First monument honoring all military women to be unveiled at Arlington
By NIKKI WENTLING | STARS AND STRIPES Published: October 9, 2020
WASHINGTON — The Women in Military Service for America Memorial, at the gateway to Arlington National Cemetery, is regularly placed on lists of “hidden gems” within the nation’s capital — a perspective on the memorial that its leaders are trying to change.
“I don’t want it to be hidden,” said Phyllis Wilson, president of the Women in Military Service for America Memorial Foundation and a retired chief warrant officer.
The memorial has been closed for about seven months during the coronavirus pandemic. It reopens Oct. 18 with a new feature that Wilson hopes will draw more people inside: the first monument in the Washington area that honors all military women.
The monument, titled The Pledge, will be unveiled during a ceremony Oct. 17. In bronze, it depicts a service woman outfitted for combat, kneeling and staring face-to-face with a military working dog. The base of the monument says it honors “all women of the U.S. military, past present and future.”
It will be placed in the center of the memorial’s lobby to draw visitors in to see the rest of the exhibits, Wilson said. The monument was commissioned by the U.S. War Dogs Association and is meant to honor female veterans and military dogs.
“People may come in for the dog, but then stay and learn that women have served from the Revolutionary War to today, when they can serve in every single career field they can qualify for,” Wilson said. “Because women are a smaller — but ever-growing — percentage of the military and veteran populations, sometimes people fail to think of us in these more dangerous roles, like military dog handler.”
One side of the monument is inscribed with a quote from Anne Sosh Brehm, a first lieutenant in the Army Nurse Corps during World War II: “Let the generations know that women in uniform also guaranteed their freedom. That our resolve was just as great as the brave men who stand among us. And with victory, our hearts were just as full and beat just as fast — that the tears fell just as hard for those we left behind.”
Wilson and sculptor Susan Bahary said the monument’s unveiling comes at a poignant time for women in America. This year marks the 100th anniversary of the passage of the 19th Amendment, guaranteeing and protecting women’s constitutional right to vote. It also comes after the death of Justice Ruth Bader Ginsburg on Sept. 18 — a leading voice for gender equality and women’s rights.
Ginsburg helped secure equal benefits for female service members and in 1970 pushed the military to drop its policy that forced pregnant troops to leave the service. She also helped open the Virginia Military Institute to women in the 1990s. Ginsburg was buried beside her husband in Arlington National Cemetery in September. That day, the Women in Military Service for America Memorial was draped in black in her honor, Wilson said.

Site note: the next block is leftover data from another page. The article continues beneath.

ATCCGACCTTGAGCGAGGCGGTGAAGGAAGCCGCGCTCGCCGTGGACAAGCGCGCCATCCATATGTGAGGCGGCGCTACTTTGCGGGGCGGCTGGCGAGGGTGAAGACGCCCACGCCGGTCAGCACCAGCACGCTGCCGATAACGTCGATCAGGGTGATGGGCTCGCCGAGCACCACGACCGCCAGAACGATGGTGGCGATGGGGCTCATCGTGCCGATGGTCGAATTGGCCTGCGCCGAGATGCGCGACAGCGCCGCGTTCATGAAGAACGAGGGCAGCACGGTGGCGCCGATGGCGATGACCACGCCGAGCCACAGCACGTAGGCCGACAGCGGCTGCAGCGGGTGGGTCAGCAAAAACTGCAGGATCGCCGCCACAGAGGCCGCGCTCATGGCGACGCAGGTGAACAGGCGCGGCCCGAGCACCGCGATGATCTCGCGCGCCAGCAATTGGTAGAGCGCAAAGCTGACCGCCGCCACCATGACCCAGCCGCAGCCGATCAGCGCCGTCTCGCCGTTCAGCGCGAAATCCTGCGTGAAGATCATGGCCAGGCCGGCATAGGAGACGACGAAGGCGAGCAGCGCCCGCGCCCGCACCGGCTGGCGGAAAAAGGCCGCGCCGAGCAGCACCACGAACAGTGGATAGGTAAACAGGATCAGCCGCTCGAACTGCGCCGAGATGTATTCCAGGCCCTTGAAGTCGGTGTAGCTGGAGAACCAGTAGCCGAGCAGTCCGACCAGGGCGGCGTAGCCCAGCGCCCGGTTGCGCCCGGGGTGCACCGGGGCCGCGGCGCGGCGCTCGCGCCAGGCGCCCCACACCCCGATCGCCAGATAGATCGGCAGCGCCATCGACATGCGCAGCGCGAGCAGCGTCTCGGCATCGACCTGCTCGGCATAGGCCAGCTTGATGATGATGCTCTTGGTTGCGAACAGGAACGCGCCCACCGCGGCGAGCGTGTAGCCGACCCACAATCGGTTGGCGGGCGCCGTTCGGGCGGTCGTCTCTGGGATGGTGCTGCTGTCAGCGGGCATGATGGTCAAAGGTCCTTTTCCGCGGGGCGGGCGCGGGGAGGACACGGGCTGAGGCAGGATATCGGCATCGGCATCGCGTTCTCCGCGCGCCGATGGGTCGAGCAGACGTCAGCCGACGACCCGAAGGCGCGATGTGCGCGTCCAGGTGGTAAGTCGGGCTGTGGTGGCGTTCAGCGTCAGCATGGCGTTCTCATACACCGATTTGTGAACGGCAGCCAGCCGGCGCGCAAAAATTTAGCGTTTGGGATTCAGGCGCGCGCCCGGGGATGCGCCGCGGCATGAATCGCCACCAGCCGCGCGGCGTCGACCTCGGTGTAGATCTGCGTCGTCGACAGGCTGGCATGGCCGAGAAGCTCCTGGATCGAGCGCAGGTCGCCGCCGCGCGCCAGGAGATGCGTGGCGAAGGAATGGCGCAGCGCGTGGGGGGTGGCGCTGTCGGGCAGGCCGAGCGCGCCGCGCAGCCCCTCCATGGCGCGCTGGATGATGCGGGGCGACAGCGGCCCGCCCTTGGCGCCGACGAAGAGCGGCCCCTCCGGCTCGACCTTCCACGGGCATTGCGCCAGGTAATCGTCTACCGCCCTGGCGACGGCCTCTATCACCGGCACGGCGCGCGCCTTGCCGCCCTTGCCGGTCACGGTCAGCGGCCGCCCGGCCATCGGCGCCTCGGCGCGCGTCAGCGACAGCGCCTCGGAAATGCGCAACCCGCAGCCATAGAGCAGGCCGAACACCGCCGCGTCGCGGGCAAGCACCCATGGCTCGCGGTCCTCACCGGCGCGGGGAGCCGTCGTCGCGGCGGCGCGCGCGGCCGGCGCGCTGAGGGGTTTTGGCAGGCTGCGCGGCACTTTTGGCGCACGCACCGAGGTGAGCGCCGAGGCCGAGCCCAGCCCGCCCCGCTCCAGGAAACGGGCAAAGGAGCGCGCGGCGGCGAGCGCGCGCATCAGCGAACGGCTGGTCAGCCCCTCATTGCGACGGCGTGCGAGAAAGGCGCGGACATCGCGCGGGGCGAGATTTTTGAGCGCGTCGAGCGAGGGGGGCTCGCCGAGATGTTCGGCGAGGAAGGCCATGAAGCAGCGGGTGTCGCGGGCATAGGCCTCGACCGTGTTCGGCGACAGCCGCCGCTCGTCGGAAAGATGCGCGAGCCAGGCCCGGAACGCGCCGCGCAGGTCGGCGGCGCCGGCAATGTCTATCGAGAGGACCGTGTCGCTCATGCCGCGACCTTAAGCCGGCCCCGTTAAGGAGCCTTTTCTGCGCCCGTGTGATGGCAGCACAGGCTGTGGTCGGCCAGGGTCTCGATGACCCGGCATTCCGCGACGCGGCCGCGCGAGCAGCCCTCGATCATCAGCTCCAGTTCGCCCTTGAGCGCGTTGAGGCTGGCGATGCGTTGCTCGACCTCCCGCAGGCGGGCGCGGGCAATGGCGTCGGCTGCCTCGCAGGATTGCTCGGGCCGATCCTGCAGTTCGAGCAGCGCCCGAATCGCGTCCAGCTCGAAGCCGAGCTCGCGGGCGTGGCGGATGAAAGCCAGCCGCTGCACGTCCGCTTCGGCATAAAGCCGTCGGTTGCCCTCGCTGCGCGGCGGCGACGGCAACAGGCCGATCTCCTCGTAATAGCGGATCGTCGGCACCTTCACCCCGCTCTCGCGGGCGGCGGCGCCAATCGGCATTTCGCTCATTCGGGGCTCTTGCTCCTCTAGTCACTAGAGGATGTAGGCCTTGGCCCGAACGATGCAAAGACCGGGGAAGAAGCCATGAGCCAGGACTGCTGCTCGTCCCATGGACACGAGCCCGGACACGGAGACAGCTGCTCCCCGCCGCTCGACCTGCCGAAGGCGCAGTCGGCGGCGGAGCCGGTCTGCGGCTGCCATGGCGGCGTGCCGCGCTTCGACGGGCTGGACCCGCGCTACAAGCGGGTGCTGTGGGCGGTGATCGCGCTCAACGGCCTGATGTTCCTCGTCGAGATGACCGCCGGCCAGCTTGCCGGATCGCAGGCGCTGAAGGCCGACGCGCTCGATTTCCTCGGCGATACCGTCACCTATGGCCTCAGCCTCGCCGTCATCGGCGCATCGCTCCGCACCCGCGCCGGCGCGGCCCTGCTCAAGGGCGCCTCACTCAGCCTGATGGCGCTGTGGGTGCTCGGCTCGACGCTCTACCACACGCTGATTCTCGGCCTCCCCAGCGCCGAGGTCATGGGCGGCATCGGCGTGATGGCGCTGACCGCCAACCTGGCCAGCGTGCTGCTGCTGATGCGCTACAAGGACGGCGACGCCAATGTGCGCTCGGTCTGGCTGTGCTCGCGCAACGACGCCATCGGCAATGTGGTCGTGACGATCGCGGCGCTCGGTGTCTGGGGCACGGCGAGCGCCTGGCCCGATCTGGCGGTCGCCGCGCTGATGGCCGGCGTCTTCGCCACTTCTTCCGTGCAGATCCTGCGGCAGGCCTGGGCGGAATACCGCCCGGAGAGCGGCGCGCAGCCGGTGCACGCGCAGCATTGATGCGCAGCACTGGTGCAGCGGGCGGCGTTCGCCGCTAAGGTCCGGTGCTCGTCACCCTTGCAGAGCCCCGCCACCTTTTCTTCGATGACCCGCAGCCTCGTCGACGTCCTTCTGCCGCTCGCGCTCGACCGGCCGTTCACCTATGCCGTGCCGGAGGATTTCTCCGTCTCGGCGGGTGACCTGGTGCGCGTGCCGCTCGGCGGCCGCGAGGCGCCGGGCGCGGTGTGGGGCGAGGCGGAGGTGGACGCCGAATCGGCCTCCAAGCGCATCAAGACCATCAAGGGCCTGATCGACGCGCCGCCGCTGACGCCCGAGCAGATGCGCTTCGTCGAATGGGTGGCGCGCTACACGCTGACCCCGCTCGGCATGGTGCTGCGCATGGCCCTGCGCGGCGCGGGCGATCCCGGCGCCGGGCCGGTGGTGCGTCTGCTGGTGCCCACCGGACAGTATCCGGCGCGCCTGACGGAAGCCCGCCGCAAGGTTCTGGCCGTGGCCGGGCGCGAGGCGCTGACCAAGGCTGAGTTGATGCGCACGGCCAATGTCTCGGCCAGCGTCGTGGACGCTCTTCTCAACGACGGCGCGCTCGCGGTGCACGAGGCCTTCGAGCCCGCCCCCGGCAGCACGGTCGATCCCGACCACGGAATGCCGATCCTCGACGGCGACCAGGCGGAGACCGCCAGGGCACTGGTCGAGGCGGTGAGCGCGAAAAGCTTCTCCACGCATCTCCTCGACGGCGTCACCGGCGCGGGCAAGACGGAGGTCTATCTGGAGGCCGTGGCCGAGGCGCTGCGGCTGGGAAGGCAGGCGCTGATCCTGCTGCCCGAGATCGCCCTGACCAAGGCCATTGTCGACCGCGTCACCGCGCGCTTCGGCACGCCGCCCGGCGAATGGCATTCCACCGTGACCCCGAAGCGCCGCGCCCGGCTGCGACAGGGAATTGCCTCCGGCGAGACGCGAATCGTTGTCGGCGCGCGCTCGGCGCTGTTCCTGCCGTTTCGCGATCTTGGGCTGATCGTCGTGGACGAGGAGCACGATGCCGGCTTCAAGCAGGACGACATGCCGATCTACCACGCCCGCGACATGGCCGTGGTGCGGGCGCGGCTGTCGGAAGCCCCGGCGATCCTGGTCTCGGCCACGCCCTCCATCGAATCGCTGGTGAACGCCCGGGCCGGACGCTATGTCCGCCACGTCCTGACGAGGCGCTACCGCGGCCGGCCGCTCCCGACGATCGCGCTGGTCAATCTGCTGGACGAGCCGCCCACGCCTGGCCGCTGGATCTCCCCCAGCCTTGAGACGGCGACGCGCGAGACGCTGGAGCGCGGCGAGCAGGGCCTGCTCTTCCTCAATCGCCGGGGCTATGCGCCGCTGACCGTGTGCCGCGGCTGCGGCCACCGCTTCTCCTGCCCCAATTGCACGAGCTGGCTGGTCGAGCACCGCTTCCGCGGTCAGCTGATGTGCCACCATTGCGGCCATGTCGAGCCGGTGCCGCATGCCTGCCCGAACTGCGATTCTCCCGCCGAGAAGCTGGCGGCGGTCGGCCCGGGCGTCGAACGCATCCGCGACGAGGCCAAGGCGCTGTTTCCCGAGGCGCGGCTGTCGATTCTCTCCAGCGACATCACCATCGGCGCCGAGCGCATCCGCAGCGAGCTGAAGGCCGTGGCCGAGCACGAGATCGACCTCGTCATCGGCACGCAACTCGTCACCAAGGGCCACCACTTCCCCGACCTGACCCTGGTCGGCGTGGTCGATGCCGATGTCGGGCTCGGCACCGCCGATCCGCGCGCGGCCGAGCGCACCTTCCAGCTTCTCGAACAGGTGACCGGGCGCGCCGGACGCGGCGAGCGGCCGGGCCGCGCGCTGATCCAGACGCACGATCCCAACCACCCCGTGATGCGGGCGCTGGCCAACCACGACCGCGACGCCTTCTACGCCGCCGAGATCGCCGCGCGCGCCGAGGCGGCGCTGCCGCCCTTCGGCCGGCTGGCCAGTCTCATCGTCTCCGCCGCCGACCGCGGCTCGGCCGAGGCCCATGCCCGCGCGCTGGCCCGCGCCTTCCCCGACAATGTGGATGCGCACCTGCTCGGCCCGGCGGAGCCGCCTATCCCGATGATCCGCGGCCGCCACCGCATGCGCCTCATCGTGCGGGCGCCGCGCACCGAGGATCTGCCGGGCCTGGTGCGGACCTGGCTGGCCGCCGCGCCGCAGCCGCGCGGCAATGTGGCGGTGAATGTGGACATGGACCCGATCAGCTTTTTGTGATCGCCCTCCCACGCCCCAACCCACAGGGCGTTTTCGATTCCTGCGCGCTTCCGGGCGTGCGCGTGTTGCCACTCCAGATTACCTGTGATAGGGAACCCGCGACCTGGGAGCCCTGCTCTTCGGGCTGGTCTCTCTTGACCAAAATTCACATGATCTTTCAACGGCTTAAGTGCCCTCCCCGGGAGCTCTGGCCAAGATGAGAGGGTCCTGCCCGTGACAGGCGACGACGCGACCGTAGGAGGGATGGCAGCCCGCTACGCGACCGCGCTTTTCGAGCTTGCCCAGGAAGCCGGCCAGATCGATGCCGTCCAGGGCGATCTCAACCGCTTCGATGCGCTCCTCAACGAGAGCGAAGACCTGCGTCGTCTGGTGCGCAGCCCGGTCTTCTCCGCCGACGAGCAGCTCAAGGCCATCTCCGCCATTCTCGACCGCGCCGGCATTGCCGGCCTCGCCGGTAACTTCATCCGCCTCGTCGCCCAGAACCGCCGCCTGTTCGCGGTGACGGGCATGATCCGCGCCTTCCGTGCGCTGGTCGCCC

“To have such a great justice and such a great woman pass at this time, it really draws our attention to the importance of equal rights and the importance of our women,” Bahary said. “It really emphasizes the need to accept women on an equal plane with men.”
Bahary, whose work can be found in national museums and on military installations, will attend the unveiling Oct. 17. The Pledge is supposed to depict a final moment between a service woman and military dog before they go into combat, she said. It represents their pledge to their country, as well as to each other.
“I designed it to represent — in an emotional way — the strength, capability and compassion of all our service women,” Bahary said. “Sometimes bringing in an animal has a special effect of drawing people in and making their hearts more open. I think once we open our hearts, we’re able to accept the message more easily.”
In addition to the new monument, Wilson is working on bigger changes to the memorial — including a new fundraising strategy and a major renovation.
About 3 million people visit Arlington National Cemetery in a typical year. Though it’s on the cemetery grounds, the Women in the Military Service for America Memorial only gets about 100,000 visitors, Wilson said. During the past several years, the memorial has struggled to stay afloat.
Wilson became president of the memorial foundation late last year and took a hard look at the memorial’s donors, she said.
“Right now, more than 70% of donations come from women who have worn the uniform,” Wilson said. “Honestly, I find that disconcerting. The memorial was built to honor them, not to encourage them to keep it funded.”
Wilson has changed strategy and put more focus on reaching out to defense contractors and other American corporations for financial support. She plans to initiate a new fundraising campaign next year, in the hopes of financing a redesign of the memorial in 2022 and 2023.
“We want people to experience the women’s memorial in a whole new way,” Wilson said. “I just envision this being one of those things where people will walk out feeling uplifted and inspired about how things have changed.”
To enter the memorial after Oct. 17, members of the public must register for timed passes.